Occupancy is a legal term that refers to how a person can use land or a building. When you hear the word occupancy, you might think of someone living in or using a space, and you wouldn’t be wrong. But the term can also refer to businesses that occupy space, like stores or restaurants. In real estate and property management, occupancy means that someone uses a space for its intended purpose.
As a landlord, you are responsible for ensuring that your rental property is up to code and safe for your residents. Part of this responsibility includes conducting occupancy inspections.
An occupancy inspection is when a landlord or other representative inspects a rental unit’s condition and looks for any potential hazards.
This inspection should be conducted before a tenant moves in and then periodically at least once a year.
Occupancy classification is the official designation of a building’s primary purpose. Each occupancy classification consists of a group of buildings or parts having the same fire hazard and building construction codes.
The three primary occupancy classifications are: residential, business, and industrial.
An occupancy permit is a document that grants permission for a property to be used for a specific purpose. You need to go to your local building department and pay a fee to get an occupancy permit. The department will review the application and, if approved, you will be issued an official permit. The permit will list any conditions that must be met for the permit to remain valid.
Some mortgage companies will include an occupancy clause as part of your mortgage that states the property must be owner-occupied. This means the borrower must live on the property and it must be the owner’s primary residence for the loan to be valid.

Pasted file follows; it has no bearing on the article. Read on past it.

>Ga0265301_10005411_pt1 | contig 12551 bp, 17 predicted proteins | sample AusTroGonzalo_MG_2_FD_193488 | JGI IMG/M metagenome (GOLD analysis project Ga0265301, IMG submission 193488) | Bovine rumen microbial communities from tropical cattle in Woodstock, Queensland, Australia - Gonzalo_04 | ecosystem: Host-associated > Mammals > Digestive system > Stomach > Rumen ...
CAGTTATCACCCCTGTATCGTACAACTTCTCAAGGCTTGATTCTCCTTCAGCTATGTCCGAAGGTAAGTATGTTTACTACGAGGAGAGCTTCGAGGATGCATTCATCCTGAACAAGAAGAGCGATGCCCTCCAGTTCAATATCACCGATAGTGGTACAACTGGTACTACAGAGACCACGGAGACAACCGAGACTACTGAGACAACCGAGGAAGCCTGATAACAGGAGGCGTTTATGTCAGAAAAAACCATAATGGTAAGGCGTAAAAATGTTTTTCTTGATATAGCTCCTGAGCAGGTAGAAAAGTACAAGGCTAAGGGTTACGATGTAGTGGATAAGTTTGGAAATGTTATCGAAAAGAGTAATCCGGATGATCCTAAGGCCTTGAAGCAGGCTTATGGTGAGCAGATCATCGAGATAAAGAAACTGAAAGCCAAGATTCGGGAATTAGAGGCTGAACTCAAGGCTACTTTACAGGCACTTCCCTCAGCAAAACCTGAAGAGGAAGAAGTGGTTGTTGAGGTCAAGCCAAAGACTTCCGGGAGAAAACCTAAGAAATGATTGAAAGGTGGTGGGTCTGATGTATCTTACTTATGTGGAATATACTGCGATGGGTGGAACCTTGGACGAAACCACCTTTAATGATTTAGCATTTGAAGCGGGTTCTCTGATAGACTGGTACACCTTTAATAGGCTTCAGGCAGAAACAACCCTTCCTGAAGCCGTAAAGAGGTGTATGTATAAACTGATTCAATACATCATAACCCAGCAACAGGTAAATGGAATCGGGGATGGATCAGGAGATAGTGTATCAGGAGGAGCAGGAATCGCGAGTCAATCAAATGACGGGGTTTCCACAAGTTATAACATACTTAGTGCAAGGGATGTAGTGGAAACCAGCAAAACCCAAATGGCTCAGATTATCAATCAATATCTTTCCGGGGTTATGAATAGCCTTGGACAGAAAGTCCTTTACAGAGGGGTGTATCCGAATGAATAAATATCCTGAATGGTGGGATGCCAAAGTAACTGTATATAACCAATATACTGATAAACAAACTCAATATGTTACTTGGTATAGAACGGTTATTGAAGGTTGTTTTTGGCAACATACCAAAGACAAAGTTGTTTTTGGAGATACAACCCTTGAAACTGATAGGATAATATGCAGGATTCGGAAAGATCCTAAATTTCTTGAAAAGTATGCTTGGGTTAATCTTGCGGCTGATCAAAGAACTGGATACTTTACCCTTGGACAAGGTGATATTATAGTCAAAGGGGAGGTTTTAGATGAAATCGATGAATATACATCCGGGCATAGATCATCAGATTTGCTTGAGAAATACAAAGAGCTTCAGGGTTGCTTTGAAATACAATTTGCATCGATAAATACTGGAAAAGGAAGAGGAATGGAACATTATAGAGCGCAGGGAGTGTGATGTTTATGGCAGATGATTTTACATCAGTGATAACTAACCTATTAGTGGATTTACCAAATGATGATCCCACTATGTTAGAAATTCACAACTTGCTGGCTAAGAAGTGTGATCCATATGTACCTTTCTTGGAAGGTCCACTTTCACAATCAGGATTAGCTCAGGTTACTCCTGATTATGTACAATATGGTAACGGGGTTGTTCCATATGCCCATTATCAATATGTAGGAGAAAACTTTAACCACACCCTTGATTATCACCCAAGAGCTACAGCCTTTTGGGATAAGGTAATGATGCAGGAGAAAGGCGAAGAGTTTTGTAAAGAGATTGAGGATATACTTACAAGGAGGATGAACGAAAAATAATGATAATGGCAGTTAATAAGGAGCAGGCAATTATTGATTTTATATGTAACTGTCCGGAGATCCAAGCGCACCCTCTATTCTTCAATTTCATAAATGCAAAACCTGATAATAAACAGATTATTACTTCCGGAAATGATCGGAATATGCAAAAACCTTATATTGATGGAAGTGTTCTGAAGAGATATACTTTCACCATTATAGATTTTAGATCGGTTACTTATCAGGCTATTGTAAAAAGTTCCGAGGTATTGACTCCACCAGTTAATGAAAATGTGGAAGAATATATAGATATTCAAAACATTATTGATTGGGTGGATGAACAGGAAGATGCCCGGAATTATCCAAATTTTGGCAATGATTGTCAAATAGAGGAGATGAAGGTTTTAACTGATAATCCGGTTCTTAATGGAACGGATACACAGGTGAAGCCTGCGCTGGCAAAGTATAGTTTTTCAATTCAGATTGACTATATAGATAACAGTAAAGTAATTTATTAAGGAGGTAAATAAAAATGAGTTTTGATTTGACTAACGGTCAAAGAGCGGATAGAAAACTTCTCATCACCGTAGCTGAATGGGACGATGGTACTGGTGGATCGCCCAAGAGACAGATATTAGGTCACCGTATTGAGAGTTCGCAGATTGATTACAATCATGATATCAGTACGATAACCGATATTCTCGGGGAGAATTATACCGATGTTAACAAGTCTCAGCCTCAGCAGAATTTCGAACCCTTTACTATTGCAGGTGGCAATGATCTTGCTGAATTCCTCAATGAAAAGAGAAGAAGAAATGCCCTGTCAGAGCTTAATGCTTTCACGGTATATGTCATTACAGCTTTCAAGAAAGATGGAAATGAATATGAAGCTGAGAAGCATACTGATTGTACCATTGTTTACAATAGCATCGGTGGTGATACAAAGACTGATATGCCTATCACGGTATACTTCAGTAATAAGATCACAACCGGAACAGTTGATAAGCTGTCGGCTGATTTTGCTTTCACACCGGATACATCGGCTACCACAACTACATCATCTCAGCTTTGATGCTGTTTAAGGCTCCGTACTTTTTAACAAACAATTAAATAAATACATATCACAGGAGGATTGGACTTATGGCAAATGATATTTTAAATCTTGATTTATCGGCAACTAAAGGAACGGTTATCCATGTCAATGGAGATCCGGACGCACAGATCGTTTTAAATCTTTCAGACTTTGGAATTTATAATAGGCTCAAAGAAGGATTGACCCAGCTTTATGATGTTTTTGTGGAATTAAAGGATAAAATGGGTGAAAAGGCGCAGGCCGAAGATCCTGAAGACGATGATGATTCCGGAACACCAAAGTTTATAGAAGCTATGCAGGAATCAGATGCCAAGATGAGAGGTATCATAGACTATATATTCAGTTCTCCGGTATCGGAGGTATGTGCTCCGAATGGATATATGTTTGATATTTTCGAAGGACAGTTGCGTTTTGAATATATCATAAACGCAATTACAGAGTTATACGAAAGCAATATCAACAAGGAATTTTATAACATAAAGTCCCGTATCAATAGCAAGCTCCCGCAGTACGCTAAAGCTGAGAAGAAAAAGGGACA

There are a few exceptions to this rule, but they are rare. If you are considering buying an investment property, check with your mortgage company first to see if they have an occupancy clause.
An occupancy rate is the number of units in a rental property leased and occupied by tenants divided by the total number of units in the property. For example, if a property has 100 units and 90 of them are leased and occupied, the property’s occupancy rate would be 90%.
A reasonable occupancy rate depends on many factors, including location, property type, and current market conditions. However, most landlords generally aim for an occupancy rate of at least 80–85%.
When it comes to occupancy, there are a few key things that landlords should keep in mind. First and foremost, it’s essential to set clear expectations with your tenants from the start. Be sure to communicate your occupancy policy in your lease agreement and ensure that all tenants are on the same page.
Second, it’s important to know your state’s occupancy laws because they can vary based on location and zoning laws.
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